More Air Travelers Get Involuntarily Bumped from Overbooked Flights

Kaitlin Reiss
Kaitlin Reiss

HONOLULU (KHNL) - The summer travel season heats up, and Hawaii is a popular destination for travelers. More people are flying compared to last year, and that also means more are getting bumped from their flights.

During the first quarter of this year, more than 19,000 U.S. passengers were involuntarily bumped from their overbooked flights, according to the U.S. Department of Transportation. That's a relatively small number compared to the millions who fly every year. But, if you plan to fly this summer, the advice is: try to be more flexible in your plans.

Hawaii: a favorite destination for vacationers and those looking for a romantic getaway.

"I'm in Hawaii for my honeymoon," said newlywed Kaitlin Reiss. "I'll be here for a week. I'm going to Oahu, then Maui."

Reiss and her husband Michael flew in from San Francisco. Their flight was completely booked.

"What happened though, there was a few people that didn't make it on the flight but they did offer a $500 voucher for anyone that volunteered and we did have volunteers," she said.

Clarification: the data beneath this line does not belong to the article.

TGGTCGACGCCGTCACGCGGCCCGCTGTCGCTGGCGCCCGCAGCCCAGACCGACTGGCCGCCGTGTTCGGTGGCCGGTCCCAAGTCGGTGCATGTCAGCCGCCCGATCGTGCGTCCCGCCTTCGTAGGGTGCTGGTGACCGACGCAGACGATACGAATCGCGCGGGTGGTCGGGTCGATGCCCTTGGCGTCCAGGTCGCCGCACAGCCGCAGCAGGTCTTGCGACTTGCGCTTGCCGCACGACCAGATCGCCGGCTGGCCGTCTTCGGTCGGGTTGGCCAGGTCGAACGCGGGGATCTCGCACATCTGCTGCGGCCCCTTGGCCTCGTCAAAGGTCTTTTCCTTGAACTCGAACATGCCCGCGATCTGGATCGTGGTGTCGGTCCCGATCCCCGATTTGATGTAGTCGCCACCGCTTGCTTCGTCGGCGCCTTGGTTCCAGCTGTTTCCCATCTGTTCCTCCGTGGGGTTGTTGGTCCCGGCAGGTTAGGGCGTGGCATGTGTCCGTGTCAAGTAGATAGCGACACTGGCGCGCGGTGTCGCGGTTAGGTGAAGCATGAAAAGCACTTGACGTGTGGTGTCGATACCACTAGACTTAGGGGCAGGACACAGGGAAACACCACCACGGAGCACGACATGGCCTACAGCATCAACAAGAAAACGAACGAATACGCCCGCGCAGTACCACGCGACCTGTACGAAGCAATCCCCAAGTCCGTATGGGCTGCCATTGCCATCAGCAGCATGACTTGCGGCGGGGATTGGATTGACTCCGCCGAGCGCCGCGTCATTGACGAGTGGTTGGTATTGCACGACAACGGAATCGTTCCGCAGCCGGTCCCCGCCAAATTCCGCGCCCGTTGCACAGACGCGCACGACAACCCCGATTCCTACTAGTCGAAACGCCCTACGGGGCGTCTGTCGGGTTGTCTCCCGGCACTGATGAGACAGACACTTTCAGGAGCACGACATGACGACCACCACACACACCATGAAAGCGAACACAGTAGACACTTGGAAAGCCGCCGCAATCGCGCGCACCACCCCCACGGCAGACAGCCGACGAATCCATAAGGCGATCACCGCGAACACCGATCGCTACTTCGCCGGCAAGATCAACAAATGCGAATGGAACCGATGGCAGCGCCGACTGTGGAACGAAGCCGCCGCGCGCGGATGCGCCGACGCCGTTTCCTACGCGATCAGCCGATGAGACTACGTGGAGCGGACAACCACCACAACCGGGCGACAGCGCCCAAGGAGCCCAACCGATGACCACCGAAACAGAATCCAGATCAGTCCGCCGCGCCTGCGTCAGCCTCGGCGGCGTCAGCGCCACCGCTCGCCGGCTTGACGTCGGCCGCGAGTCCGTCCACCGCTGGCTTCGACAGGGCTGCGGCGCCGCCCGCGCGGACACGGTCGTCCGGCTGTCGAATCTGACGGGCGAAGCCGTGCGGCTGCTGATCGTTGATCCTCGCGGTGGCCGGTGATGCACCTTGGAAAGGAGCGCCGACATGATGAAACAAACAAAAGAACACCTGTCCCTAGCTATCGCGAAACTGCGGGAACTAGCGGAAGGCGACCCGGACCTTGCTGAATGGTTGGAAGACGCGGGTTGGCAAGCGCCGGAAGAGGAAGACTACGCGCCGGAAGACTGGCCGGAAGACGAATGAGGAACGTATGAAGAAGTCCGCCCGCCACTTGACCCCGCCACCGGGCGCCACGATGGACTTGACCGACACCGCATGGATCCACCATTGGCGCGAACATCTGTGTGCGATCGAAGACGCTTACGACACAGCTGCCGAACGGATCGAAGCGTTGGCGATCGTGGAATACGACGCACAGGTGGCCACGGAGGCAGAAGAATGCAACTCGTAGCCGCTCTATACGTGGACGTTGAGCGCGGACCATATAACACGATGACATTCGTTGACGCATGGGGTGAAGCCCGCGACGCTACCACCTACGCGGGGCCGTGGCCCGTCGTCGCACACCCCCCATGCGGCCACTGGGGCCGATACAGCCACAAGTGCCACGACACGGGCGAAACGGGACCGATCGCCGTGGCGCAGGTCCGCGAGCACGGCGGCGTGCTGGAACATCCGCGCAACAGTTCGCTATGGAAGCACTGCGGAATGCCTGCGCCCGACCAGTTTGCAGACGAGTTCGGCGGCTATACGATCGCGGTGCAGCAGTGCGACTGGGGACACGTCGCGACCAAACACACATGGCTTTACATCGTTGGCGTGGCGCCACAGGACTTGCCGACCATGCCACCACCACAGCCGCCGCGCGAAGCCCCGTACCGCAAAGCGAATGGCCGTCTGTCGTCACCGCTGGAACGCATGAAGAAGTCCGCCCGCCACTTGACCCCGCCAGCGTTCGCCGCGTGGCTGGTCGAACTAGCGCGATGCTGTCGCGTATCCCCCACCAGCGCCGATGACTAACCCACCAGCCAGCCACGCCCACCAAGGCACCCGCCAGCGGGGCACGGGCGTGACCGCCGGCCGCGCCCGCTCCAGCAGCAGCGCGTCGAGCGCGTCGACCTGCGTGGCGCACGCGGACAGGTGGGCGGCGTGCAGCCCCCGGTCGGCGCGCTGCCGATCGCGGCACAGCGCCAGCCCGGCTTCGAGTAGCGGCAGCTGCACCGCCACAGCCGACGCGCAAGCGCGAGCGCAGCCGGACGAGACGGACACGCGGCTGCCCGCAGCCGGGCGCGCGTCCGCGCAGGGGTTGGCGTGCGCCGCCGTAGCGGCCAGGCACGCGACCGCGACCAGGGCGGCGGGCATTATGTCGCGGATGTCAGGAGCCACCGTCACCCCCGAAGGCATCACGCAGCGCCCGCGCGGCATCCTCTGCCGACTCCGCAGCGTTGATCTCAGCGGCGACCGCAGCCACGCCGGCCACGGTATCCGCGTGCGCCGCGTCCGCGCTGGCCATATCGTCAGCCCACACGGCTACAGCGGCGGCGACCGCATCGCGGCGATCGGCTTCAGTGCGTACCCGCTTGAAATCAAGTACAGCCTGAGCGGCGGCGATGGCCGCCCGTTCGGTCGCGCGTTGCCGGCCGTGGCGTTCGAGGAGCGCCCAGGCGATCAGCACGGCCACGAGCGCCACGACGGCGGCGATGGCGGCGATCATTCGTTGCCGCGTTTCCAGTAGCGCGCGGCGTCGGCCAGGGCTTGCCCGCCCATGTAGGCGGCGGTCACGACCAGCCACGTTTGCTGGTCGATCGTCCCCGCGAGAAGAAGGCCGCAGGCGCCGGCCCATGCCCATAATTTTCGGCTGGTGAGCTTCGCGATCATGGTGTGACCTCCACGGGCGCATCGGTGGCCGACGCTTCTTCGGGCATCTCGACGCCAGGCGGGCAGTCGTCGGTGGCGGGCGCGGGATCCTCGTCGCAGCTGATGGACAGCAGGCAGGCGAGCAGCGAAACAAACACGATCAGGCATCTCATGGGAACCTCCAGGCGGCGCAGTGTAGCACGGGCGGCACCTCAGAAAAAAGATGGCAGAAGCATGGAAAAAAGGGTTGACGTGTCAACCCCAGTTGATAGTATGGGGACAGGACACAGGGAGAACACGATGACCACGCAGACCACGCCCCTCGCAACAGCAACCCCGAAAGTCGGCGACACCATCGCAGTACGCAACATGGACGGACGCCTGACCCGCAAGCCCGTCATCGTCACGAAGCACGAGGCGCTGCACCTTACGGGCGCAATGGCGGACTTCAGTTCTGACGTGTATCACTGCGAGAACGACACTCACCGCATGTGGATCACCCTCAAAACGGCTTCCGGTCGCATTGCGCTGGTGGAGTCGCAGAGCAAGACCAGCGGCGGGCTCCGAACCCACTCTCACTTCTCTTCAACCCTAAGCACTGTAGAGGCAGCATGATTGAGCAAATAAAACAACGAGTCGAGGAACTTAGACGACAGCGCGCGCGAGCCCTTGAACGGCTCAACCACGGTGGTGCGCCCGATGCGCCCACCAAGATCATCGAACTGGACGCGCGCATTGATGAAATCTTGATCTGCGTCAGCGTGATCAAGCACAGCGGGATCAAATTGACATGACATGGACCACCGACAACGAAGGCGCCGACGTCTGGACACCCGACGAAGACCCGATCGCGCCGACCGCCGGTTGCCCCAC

With more people traveling by air, airlines are booking fuller flights. That means, there's a greater chance you may not fly out when you thought you would.

More passengers have been involuntarily bumped from their flights this year; a 13 percent increase from just a year ago. Airlines acknowledge this practice, but say they strive to satisfy every customer.

Despite being on a full flight, Reiss said she had a pleasant ride.

"Everything went great," she said. "There was no problems. I had nothing to complain about."

Now, she and her husband get ready to enjoy their honeymoon.

"I'm looking forward to the luau," she said. "I may take surfing lessons. That would be fun, and then definitely the road to Hana when i'm in Maui as well."

Enjoying the islands during one of the busiest travel seasons.

There is a silver lining in all this. The number of passengers who were voluntarily bumped went down by about 16 percent. Airlines said they overbook some flights based on historic data.